Perhaps the biggest reason more IT managers don’t migrate their organizations to G Suite is a fear that they don’t have the tools at their disposal to make G Suite secure.
One of the key aspects of your G Suite domain’s security is user access and authentication controls. These controls dictate who can log into your domain and by what means. Let’s discuss some of the essentials to understand regarding these controls.
Set up domain administrator recovery options
No single security protocol is more important than your domain’s administrator recovery options. A G Suite domain administrator has the keys to the kingdom, in that they can alter any setting, delete any user, and purge any data residing in your domain. Thus, if a domain administrator’s G Suite account is compromised, there is no more important task than regaining control.
Google offers three methods of verifying an administrator’s true identity outside of G Suite, but using them requires that the administrator has a contact mobile phone number, non-domain email address, and administrative access to your domain’s URL DNS provider account on file with Google – before the admin account is lost. Failure to set up these recovery options and a hacked G Suite admin account could take down your entire domain, perhaps permanently.
Require SSL & TSL
You can require users employ a Secure Sockets Layer connection to access their G Suite accounts. While the Internet connection inside your offices may be sufficiently secure that an HTTPS connection isn’t necessary and, to be honest, SSL connections are slightly slower than unsecured HTTP connections – requiring SSL ensures it is used when your employees link to other networks.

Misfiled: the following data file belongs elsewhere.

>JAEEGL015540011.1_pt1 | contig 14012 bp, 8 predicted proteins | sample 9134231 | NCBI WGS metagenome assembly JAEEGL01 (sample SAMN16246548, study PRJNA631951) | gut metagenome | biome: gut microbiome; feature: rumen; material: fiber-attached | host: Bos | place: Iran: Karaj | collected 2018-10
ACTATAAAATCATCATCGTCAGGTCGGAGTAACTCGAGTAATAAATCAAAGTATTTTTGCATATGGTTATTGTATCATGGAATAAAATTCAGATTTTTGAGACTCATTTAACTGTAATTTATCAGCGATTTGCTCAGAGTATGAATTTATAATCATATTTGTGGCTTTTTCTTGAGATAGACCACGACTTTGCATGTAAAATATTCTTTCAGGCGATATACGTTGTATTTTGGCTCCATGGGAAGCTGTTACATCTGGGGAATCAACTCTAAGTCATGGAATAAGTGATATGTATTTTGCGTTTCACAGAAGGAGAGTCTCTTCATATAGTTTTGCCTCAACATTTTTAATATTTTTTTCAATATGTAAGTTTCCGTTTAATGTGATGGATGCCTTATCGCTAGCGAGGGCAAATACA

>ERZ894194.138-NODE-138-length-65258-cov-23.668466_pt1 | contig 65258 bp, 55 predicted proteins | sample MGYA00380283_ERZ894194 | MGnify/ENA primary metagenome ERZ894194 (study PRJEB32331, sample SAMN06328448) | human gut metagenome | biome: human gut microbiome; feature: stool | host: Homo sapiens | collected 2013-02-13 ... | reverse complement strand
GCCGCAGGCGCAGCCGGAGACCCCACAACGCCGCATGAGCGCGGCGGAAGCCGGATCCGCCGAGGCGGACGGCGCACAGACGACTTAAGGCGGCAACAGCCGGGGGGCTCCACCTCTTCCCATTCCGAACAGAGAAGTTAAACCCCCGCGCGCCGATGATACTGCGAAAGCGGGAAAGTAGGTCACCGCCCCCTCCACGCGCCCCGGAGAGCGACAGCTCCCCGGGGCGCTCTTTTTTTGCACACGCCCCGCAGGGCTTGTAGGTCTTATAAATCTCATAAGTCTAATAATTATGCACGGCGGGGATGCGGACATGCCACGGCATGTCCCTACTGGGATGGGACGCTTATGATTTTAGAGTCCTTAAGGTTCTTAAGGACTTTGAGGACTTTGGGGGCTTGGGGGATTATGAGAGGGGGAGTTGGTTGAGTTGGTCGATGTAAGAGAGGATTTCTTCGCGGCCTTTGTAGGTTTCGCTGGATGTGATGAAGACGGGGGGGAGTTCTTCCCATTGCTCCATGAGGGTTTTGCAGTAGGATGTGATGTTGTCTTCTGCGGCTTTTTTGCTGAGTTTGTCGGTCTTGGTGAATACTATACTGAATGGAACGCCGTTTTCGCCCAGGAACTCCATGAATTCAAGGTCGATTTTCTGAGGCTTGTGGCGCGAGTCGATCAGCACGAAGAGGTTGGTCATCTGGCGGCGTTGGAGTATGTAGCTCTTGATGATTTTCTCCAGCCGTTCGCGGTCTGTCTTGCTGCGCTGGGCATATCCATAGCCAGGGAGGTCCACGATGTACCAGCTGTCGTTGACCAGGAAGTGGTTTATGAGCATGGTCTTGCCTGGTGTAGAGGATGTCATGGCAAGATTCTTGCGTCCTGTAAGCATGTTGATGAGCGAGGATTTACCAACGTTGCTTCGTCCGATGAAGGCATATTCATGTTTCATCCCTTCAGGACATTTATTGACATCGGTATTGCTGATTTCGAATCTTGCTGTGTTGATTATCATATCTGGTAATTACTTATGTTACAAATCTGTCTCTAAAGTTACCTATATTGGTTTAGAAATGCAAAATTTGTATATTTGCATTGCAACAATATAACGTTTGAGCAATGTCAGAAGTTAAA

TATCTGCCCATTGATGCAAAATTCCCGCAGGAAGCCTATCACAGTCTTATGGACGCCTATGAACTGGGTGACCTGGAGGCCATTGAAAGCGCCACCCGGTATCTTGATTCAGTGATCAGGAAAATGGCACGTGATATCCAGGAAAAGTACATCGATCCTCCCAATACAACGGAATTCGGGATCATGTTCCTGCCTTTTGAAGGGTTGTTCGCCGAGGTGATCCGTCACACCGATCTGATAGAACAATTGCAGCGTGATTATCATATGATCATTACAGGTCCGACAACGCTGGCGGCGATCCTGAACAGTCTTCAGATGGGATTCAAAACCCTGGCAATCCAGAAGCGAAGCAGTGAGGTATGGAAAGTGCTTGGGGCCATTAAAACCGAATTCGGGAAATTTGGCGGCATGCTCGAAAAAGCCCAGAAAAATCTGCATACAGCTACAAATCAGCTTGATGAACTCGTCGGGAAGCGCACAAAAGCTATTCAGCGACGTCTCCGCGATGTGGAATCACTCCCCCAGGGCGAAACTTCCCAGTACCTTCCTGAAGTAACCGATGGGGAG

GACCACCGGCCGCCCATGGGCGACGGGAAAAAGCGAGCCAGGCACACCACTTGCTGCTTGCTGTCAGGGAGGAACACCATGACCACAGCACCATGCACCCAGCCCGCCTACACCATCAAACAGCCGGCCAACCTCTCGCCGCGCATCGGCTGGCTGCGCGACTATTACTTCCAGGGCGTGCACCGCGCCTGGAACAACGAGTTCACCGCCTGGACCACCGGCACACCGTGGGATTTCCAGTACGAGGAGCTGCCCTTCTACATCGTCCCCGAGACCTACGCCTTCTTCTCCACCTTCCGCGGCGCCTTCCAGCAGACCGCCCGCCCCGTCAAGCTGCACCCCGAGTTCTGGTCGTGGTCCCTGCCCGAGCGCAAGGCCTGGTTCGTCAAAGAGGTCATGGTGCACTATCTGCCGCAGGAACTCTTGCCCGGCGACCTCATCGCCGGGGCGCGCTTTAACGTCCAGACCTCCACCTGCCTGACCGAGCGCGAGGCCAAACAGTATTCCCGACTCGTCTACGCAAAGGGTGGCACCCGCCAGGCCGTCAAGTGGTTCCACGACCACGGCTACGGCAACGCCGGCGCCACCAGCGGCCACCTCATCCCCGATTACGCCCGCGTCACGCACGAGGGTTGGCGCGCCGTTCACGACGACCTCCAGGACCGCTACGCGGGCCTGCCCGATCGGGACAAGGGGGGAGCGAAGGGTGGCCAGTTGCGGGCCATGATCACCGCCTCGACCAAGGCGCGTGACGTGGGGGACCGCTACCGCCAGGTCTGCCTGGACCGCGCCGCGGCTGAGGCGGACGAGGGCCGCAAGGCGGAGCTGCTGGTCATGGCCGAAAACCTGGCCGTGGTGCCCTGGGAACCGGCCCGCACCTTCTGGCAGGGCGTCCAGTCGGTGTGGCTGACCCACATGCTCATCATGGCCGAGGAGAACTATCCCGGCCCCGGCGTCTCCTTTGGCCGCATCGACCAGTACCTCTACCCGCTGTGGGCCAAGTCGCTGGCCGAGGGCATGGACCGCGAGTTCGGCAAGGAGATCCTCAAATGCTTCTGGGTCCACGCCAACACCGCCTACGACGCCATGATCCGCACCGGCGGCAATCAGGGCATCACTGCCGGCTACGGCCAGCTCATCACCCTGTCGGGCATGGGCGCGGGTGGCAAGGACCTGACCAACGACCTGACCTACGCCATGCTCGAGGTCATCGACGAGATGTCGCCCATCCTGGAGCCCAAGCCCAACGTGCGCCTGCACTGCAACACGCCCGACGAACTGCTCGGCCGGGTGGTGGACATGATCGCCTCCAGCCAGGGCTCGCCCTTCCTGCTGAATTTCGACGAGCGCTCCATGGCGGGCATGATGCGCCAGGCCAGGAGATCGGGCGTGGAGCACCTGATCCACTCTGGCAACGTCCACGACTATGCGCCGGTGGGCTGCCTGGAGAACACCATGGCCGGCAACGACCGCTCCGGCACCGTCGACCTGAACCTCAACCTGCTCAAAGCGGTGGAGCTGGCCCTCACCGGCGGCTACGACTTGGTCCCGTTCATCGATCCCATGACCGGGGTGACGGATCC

Another option is Transport Layer Security (TLS) which encrypts mail for secure delivery. If this setting isn’t turned on, Gmail will send an email through both secure and nonsecure connections depending on what is available. However, an admin can require all mail be transmitted via a secure connection by turning on the TLS setting. Together, SSL and TLS enforcement is the ounce of prevention that is worth a pound of cure.
Configure Two-Factor Authentication
Two-factor authentication under G Suite requires users to pair a mobile phone or smartphone with their G Suite accounts and use that phone as part of their G Suite login process. When logging into a two-factor-protected G Suite account, Google requires the user provide both a password and a numeric code sent by SMS message or security app to their mobile phone.
With two-factor authentication enabled, even if a hacker steals a user’s password, that password alone can’t grant the attacker access to G Suite; the hacker would need the mobile phone, too. (Stealing the phone has the same drawback for attackers; they would need the user password, too.) More simply, two-step verification makes it all but impossible for a hacker to gain access to a G Suite account by a software-based attack; access to G Suite requires physical access to a particular mobile phone, and most hackers can’t or won’t go that far to access your domain.
Monitor the strength of user passwords
G Suite allows administrators to set minimum and maximum character lengths for user passwords. The longer the password, the harder it is to crack. You can regularly require users to change their passwords if you alter these minimums or maximums.
You can also preemptively evaluate the security of any given user’s password to determine whether a password change is warranted. Google uses an undisclosed criteria to determine whether a user’s password is weak or strong. This rating adapts over time as password-cracking schemes become more sophisticated, which is to say a password that was considered strong when the user chose it may now be considered weak, and auditing users passwords can alert you to passwords that need to change.
For more information on securing your G Suite domain, check out our eBook. It features tips on how to setup domain administrator recovery options, how to prevent unauthorized domain access, and basic methods for recovering lost or corrupted G Suite data .